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Java SSL with Multiple KeyStores

For communication between internal services at BrightTag, we use self-signed certs on both the client and server. Simple and cheap (free!). Most of the time, these services only communicate over HTTPS with other internal services, so its been fine to use our own keystore; we didn’t need access to the “factory” certificates anyway. However, I ran into a case last week where I needed to be able to talk to both internal and external services and realized there’s no simple way to use multiple keystores in Java. We wanted to use both the standard JVM keystore and our custom keystore. The cleanest solution I found was to write my own CompositeKeyManager and CompositeTrustManagers. Creating a new keystore with both the standard JVM certs and our custom certs was also considered, but ultimately we didn’t want the responsibility of updating the standard certs in a bundled keystore.

Let’s dive right in. HTTP clients need an SSLContext or SSLSocketFactory (which can be retrieved from SSLContext#getSocketFactory). To initialize an SSLContext from your own keystore, you need an array of KeyManagers and an array of TrustManagers. A KeyManagerFactory and a TrustManagerFactory are used to extract the KeyManagers and TrustManagers from your keystore. The standard code looks something like this:

KeyManagerFactory kmf = KeyManagerFactory.getInstance("SunX509");
kmf.init(keyStore, password);
TrustManagerFactory tmf = TrustManagerFactory.getInstance("SunX509");
SSLContext sslContext = SSLContext.getInstance("SSL");
sslContext.init(kmf.getKeyManagers(), tmf.getTrustManagers(), null);

Okay, so I can just merge the KeyManager arrays  from each keystore, right?

Wrong, thanks to the fine-print associated with the  SSLContext initializer:

Only the first instance of a particular key and/or trust manager implementation type in the array is used. (For example, only the first in the array will be used.

In my case, both the JVM and our certs are X509, so this approach doesn’t work. Given that X509KeyManager is the only KeyManager implementation that ships with the JDK, I suspect this is the case for more or less everybody.

So what to do now?

As always, I turned to stackoverflow for an answer. This question addresses my problem and provides code showing a custom KeyManager implementation. Thanks to Raz for following up with an answer to his question, and everyone who chimed in to help him.

However, this solution wasn’t quite satisfactory to me. The MultiStoreKeyManager explicitly checks the custom KeyManager and then falls back to the jvm KeyManager if an operation fails. I actually want to check jvm certs first; the best solution should be able to handle either case. Additionally, the answer fails to provide a working TrustManager, so it doesn’t completely solve my multiple-keystore-with-SSL problem.

My approach was to apply the composite pattern a little more directly to create a CompositeX509KeyManager and CompositeX509TrustManager. They both take in a list of their delegates in order of preference. This adds support for any number of keystores in an arbitrary order. Whichever keystore (er, KeyManager/TrustManager) comes first in the injected list will be preferred to those coming later. My solutions use Guava because I heart Guava, but you should be able to replace them with another library or your own implementation of the few methods if you prefer.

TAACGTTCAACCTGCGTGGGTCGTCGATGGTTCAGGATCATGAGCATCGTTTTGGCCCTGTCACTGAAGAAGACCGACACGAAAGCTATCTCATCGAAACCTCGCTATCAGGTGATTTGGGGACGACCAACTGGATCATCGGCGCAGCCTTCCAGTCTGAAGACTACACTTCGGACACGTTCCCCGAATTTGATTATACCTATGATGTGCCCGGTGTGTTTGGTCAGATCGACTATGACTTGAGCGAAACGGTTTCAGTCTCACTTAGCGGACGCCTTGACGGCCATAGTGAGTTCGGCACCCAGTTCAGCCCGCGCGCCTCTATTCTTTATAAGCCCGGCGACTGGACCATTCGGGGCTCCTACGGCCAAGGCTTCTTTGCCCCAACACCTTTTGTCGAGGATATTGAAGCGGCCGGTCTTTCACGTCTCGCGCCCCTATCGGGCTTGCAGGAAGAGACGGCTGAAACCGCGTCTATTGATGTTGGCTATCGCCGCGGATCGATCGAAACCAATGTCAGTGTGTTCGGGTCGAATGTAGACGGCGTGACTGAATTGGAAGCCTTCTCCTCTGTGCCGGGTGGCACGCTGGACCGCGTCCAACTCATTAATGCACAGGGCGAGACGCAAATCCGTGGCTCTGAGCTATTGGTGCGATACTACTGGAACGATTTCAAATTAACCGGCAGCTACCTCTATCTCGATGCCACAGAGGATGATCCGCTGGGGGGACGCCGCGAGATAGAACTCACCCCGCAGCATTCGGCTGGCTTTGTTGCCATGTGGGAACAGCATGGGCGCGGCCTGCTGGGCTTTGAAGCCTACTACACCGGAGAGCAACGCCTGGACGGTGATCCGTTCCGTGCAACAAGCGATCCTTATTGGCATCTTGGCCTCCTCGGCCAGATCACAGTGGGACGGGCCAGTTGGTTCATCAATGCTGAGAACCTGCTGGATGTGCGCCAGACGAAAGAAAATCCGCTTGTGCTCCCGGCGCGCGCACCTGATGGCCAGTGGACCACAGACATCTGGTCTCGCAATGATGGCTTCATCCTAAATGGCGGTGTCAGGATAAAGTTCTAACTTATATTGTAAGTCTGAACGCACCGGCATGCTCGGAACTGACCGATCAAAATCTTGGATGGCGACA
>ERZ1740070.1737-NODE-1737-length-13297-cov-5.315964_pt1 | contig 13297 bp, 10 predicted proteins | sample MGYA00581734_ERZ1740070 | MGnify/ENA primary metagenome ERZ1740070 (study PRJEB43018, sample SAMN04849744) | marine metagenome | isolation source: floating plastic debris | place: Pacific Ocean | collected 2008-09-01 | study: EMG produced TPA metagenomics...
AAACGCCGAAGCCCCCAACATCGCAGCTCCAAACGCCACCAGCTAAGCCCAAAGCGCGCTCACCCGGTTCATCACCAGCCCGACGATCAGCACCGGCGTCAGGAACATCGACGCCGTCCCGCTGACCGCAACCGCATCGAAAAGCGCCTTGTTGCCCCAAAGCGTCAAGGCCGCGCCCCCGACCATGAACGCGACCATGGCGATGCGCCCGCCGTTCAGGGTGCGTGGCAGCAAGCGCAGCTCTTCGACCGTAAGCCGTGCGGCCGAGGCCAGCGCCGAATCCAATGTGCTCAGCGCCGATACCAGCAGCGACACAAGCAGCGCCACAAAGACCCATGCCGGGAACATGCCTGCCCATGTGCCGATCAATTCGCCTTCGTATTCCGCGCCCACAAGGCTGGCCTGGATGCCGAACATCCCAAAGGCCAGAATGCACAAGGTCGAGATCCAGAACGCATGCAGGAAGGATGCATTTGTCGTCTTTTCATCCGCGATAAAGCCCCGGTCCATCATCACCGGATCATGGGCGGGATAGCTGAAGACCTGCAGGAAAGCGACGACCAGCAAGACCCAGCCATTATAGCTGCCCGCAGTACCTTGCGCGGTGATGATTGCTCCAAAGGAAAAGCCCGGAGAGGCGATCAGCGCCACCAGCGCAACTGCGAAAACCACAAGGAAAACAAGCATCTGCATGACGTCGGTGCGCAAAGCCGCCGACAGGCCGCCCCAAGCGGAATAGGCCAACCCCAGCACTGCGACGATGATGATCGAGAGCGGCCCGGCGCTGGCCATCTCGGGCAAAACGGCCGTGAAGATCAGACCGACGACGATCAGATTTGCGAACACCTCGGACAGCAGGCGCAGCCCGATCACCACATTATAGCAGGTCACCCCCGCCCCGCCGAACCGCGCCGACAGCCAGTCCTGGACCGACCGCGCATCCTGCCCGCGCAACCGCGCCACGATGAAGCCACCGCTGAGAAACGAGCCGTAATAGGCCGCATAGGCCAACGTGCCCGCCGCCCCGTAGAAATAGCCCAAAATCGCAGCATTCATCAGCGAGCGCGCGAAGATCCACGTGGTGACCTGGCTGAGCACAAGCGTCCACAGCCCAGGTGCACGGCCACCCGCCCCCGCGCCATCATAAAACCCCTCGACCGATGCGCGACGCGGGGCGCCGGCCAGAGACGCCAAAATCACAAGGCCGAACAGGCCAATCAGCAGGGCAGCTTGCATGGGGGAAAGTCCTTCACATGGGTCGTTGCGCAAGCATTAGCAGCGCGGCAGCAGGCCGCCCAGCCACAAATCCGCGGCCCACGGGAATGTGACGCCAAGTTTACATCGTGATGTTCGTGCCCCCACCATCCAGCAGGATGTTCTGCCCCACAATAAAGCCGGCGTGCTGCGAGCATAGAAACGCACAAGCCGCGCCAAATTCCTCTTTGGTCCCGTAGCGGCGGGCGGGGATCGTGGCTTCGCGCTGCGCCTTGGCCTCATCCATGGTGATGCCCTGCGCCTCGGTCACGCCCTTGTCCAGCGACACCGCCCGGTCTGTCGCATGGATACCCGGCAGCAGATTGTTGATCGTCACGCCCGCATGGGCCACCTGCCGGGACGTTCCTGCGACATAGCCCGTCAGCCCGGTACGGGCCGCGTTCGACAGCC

Without further ado, ladies and gentlemen, I present to you the CompositeX509KeyManager.

And the accompanying CompositeX509TrustManager:

For the standard case of one keystore + jvm keystore, you can wire it up like this. I’m using Guava again, but in a Guicey wrapper this time:

@Provides @Singleton
SSLContext provideSSLContext(KeyStore keystore, char[] password) {
  String defaultAlgorithm = KeyManagerFactory.getDefaultAlgorithm();
  X509KeyManager customKeyManager = getKeyManager("SunX509", keystore, password);
  X509KeyManager jvmKeyManager = getKeyManager(defaultAlgorithm, null, null);
  X509TrustManager customTrustManager = getTrustManager("SunX509", keystore);
  X509TrustManager jvmTrustManager = getTrustManager(defaultAlgorithm, null);
  KeyManager[] keyManagers = { new CompositeX509KeyManager(ImmutableList.of(jvmKeyManager, customKeyManager)) };
  TrustManager[] trustManagers = { new CompositeX509TrustManager(ImmutableList.of(jvmTrustManager, customTrustManager)) };
  SSLContext context = SSLContext.getInstance("SSL");
  context.init(keyManagers, trustManagers, null);
  return context;
private X509KeyManager getKeyManager(String algorithm, KeyStore keystore, char[] password) {
  KeyManagerFactory factory = KeyManagerFactory.getInstance(algorithm);
  factory.init(keystore, password);
  return Iterables.getFirst(Iterables.filter(
      Arrays.asList(factory.getKeyManagers()), X509KeyManager.class), null);
private X509TrustManager getTrustManager(String algorithm, KeyStore keystore) {
  TrustManagerFactory factory = TrustManagerFactory.getInstance(algorithm);
  return Iterables.getFirst(Iterables.filter(
      Arrays.asList(factory.getTrustManagers()), X509TrustManager.class), null); 

Yep, Java is that verbose. But at least its clean, reusable, flexible, and future-proof.

I think this meets Raz’s initial request for “a solution that can dynamically register multiple keystores in addition to the default keystore/certs in jre into jvm.” What do you think?

Do you have a cleaner approach to mixing internal and external certs for SSL in Java?

Posted in Tutorials.

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Continuing the Discussion

  1. Multiple Keystores in Apache Camel/HttpClient – Cody A. Ray linked to this post on May 9, 2013

    […] that we know how to use multiple SSL keystores in Java, how do we configure Apache HttpClient (embedded in Apache Camel) to use them? This is useful if […]

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